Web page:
We are now taking orders and enquiries, but we are working at a reduced capacity to ensure that our staff are working as safely as possible. Please allow us a little bit of extra time in getting back to you.
Tired of the bold and clean style featured in both modern and contemporary design? You may fall in love with the bright colours, colourful patterns and unusual shapes of Memphis Design. If you do, you’ll be in good company – pop icon David Bowie was one of the movement’s biggest fans. This outrageous, often garish style is very hit and miss, but if you’re a fan it can create an eye-catching and unusual space that will generate discussion and admiration for years to come. But where did Memphis Design come from, what exactly is it and how can you use it effectively?
Memphis Design is a new style that only dates back to 1981. The 80s was a period of eclectic transformation, where previous trends were rejected but borrowed from, and new unusual technologies, materials and futuristic influences began to feature. The design movement began with a meeting in Milan, Italy, where designer Ettore Sottsass founded the ‘Memphis Design’ group named after a Bob Dylan song.
Like most art, the movement was a counter argument against the rigidity of modern and minimalism. Instead, Memphis Designers wanted to bring out the ‘radical, funny and outrageous’ – blending Art Deco geometry with pop art style colours and 1950s furniture chic.
The group debuted in 1981 at the Salone del Mobile of Milan, and found a big fan in Karl Lagerfield and subsequently David Bowie, who collected more than 400 pieces. While the style never really entered the mainstream thanks to its unashamedly unusual nature, it did appear in popular culture in films and TV shows such as Back to the Future II and Saved by the Bell.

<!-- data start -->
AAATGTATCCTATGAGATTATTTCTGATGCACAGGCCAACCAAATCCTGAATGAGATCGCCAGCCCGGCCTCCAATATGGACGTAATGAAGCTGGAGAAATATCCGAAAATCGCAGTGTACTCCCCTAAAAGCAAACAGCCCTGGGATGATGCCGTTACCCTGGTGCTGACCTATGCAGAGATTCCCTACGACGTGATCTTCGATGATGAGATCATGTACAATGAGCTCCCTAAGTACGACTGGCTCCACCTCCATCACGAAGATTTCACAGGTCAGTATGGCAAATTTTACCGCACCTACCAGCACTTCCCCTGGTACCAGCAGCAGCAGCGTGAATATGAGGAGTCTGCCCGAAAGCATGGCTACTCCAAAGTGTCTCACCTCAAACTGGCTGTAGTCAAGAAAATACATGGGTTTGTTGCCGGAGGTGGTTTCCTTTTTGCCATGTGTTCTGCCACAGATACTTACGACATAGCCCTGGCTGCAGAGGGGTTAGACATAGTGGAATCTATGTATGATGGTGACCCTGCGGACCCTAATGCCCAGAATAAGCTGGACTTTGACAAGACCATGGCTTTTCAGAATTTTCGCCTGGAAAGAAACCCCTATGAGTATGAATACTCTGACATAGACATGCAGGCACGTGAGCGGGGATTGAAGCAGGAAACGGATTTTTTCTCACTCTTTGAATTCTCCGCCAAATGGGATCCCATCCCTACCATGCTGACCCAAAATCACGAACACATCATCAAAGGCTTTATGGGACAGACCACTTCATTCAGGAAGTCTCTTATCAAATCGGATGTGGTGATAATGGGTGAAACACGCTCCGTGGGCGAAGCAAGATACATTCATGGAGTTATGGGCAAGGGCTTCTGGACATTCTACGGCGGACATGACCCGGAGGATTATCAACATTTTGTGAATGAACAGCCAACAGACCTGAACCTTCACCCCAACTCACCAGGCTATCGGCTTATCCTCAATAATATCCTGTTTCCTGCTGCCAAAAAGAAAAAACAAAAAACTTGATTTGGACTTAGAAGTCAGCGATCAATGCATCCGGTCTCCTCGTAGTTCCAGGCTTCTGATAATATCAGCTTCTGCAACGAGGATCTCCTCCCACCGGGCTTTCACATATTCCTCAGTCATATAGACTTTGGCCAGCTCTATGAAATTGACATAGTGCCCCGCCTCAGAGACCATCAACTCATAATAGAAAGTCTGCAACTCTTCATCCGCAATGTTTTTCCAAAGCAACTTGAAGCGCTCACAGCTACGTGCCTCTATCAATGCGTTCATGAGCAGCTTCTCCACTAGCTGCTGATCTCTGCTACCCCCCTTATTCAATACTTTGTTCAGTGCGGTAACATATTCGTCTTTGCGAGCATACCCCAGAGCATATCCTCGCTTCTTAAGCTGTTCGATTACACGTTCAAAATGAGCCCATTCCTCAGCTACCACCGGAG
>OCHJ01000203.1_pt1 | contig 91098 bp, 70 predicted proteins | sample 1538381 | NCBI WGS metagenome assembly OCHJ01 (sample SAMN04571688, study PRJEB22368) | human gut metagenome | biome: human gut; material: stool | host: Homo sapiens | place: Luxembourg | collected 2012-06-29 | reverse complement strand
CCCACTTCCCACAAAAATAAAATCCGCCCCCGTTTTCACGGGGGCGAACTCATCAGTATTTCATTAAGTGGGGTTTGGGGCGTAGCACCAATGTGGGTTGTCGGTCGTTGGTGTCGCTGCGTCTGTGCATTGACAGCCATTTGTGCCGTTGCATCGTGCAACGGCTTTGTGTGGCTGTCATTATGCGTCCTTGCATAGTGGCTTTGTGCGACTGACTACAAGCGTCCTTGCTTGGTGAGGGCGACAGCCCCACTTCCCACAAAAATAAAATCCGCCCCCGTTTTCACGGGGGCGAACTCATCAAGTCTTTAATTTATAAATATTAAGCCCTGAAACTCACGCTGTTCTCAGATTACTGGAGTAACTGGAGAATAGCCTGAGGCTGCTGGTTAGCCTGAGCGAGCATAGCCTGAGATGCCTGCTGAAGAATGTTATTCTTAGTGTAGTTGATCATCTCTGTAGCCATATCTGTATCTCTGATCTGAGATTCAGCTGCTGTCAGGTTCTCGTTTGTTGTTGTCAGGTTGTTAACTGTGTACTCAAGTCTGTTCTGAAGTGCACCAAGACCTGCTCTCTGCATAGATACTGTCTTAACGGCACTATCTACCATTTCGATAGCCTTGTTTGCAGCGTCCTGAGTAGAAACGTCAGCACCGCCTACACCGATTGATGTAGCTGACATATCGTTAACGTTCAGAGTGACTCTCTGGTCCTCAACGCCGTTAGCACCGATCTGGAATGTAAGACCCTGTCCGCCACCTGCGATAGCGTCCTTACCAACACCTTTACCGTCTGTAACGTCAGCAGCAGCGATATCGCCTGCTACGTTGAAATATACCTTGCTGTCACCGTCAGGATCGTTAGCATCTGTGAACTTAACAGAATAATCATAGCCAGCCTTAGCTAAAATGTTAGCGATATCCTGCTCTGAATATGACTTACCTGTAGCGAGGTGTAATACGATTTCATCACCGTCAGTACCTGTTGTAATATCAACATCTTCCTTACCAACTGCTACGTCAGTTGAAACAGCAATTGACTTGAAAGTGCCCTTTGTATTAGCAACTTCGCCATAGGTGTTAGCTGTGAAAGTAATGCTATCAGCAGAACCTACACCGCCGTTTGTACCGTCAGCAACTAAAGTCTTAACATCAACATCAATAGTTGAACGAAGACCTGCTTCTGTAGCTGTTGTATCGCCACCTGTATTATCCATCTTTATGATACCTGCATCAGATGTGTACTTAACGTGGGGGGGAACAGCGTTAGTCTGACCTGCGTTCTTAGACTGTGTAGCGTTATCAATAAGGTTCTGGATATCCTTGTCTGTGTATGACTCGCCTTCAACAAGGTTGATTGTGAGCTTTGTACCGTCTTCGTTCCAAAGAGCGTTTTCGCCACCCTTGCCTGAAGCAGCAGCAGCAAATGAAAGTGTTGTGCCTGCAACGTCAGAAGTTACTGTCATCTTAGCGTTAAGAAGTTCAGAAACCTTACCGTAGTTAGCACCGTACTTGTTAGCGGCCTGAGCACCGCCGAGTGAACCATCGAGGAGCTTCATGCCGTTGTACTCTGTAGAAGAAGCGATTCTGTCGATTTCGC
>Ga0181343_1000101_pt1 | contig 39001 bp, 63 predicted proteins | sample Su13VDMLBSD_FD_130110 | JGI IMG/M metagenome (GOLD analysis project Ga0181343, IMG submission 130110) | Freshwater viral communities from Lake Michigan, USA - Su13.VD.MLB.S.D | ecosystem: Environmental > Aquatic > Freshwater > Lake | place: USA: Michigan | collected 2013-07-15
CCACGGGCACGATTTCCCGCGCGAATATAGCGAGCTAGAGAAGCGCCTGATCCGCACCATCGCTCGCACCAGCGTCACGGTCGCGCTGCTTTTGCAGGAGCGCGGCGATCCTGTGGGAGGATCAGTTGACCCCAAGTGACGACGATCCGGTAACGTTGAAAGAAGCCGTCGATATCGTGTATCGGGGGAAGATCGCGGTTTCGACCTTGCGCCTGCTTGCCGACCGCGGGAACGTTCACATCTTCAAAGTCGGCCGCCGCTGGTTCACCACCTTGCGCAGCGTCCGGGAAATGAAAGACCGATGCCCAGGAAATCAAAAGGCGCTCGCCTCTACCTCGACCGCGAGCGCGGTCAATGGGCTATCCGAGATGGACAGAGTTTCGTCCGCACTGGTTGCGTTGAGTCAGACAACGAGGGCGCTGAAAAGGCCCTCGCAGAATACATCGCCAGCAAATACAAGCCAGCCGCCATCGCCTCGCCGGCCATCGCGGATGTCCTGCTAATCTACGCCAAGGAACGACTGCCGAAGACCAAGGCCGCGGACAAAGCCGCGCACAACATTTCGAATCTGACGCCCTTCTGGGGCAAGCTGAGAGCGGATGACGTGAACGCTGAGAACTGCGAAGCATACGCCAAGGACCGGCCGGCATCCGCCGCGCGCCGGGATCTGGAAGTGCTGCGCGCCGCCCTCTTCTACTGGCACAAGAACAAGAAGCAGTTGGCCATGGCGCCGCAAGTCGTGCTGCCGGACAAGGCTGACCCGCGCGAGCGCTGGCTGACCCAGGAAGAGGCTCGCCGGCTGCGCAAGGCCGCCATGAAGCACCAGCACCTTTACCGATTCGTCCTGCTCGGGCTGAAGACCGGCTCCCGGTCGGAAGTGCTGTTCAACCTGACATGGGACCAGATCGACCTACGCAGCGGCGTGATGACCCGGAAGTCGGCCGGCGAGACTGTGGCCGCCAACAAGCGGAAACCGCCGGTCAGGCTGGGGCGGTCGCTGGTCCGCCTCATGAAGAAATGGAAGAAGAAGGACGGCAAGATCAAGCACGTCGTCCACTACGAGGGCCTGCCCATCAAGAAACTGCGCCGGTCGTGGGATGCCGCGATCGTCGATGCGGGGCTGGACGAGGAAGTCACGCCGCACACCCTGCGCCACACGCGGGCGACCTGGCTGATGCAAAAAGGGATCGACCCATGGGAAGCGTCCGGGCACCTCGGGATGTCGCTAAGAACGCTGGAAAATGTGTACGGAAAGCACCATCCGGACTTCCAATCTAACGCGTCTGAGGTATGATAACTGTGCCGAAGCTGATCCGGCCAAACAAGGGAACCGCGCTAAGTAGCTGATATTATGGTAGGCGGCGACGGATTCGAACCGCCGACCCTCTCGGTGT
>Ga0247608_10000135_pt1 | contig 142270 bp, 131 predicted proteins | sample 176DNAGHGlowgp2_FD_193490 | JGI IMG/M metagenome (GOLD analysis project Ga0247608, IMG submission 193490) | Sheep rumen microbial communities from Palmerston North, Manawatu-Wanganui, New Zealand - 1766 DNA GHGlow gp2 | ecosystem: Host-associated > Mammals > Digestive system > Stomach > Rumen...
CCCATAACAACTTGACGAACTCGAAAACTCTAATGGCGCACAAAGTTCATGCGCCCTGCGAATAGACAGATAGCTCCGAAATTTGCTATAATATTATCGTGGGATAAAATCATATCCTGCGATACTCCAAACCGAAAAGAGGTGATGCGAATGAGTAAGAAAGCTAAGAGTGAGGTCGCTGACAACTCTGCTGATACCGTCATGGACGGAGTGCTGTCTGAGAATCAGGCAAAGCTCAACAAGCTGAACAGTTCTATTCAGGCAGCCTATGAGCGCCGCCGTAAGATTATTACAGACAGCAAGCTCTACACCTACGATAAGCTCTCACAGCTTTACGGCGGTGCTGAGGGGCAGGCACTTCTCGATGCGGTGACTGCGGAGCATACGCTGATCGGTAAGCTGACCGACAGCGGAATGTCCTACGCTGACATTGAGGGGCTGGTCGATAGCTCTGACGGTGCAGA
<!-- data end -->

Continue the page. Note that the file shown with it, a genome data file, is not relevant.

Unfortunately, the style was relatively short lived. While there was an appetite for more colour in design, the often-garish nature of Memphis Design didn’t experience the success it needed to sustain itself. This, coupled with high individual prices for Memphis pieces, meant the trend was quickly over.
Like all design trends, however, Memphis is never truly ‘dead’. Instead, it informs and inspires a wide range of new designs. Anywhere that employs lots of spherical shapes, pop art palettes and bold patterns may be inspired by the style.
To use the style in your home, you can experiment with bold patterns on wall coverings. Use our Crystal Collection to really let the wallpaper shine through and turn up the chic factor, with our invisible plates not impacting on the pattern. Incorporating neon, primary and pastel colours into your home – generally as accent colours or for furniture as you will use patterns for flooring and wall coverings. Repeated patterns such as key shapes used again and again feature heavily.
Ultimately, it’s about getting things playful. Spherical and circular shapes are very popular in Memphis Design, so accenting your walls with the Dimensions Collection would be a great way to use Wandsworth in your Memphis Design-inspired scheme. Matt Black Dimensions plates on a white and black polka dot wall, for example, could create the type of fun, outrageous style Memphis Design aims for.
Remember, Memphis Design is a real ‘love it or hate it’ style – so feel free to either use just a little bit of the style to pay homage to 80’s culture or go full Memphis and really experiment. Whatever your result, it will add a bit of fun and excitement back into a space.